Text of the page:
That brings us to the second factor, inflation.  On the same day as the most recent GDP report, the BEA also reported new data suggesting inflation may remain “sticky” for the foreseeable future.  The Personal Consumption Expenditures (PCE) price index, which measures the change in the prices of goods and services purchased by all consumers in the U.S., rose by 3.4% in Q1.  That’s a big jump from the 1.8% mark we saw in Q4 of 2023.2 

Normally, the fact that the economy grew at all would still be cheered by investors, if for no other reason than what it might mean for the third factor: interest rates.  As you know, the Federal Reserve has kept rates elevated for the past two years to help bring down inflation.  Since higher rates typically lead to less borrowing and lower spending, they are effective at cooling prices down.  But when the rate hikes began, many experts thought they would also cause the economy to decline

So far, that hasn’t happened.  So, investors figured that lower inflation, combined with a strong economy, would prompt the Fed to start lowering rates in the spring or early summer.  (This expectation is one of the main reasons the stock market has performed so well over the last year.)  But with inflation trending higher again, it’s now unlikely the Fed will cut rates anytime soon.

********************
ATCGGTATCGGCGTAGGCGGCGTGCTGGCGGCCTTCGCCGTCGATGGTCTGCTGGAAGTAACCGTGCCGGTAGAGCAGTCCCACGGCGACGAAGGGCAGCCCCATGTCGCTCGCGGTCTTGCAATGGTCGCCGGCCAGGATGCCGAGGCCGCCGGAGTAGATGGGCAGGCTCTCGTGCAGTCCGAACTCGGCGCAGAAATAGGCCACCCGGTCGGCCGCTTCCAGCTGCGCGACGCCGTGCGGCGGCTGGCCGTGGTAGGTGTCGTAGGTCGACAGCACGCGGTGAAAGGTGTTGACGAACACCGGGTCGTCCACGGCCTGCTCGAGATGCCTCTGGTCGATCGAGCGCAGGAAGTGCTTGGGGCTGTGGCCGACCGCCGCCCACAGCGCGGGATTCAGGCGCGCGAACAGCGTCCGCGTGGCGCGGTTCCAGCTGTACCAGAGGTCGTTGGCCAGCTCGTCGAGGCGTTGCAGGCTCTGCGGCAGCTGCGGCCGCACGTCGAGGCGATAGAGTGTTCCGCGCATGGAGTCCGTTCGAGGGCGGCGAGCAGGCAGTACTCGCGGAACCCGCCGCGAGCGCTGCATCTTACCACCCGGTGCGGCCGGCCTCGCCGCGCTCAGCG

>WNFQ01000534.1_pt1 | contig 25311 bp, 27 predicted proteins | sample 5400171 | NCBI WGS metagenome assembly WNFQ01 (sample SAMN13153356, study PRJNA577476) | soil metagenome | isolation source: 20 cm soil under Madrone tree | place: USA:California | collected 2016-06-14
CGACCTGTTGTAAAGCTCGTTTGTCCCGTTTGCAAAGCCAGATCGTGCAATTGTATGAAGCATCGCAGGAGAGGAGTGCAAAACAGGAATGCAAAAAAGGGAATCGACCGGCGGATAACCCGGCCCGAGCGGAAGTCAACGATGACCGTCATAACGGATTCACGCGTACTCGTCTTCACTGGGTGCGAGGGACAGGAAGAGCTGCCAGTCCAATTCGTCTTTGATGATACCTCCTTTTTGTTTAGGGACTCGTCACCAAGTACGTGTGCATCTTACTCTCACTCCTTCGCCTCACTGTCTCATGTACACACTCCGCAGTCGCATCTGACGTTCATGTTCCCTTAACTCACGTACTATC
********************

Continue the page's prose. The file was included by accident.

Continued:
For investors, though, all this data suggests a new potential problem: stagflation

While inflation is never easy, the pain has been cushioned somewhat by the fact that our economy has continued to grow at a healthy rate.  But what if prices remain high while growth becomes stagnant?  That’s stagflation.  It’s rare, and to be clear, we’re still a long way from that.  But Q1’s lower-than-expected GDP, combined with an uptick in inflation, now makes it a possibility our team has added to our “things to watch” list. 

So, what does this mean going forward?  Well, it’s important to remember that, while the markets move around like a motorboat, affected by every rock and wave, the overall economy turns like an aircraft carrier.  The data we see from one quarter may not make its true effects known for months to come.  So many outcomes are still in play.  The economy may slow just enough to bring down inflation without stopping altogether.  (That would be the Fed’s preference.)  On the other hand, new factors may lead to the economy accelerating again in Q2 or Q3 while also keeping prices high.  (In other words, a continuation of the status quo.)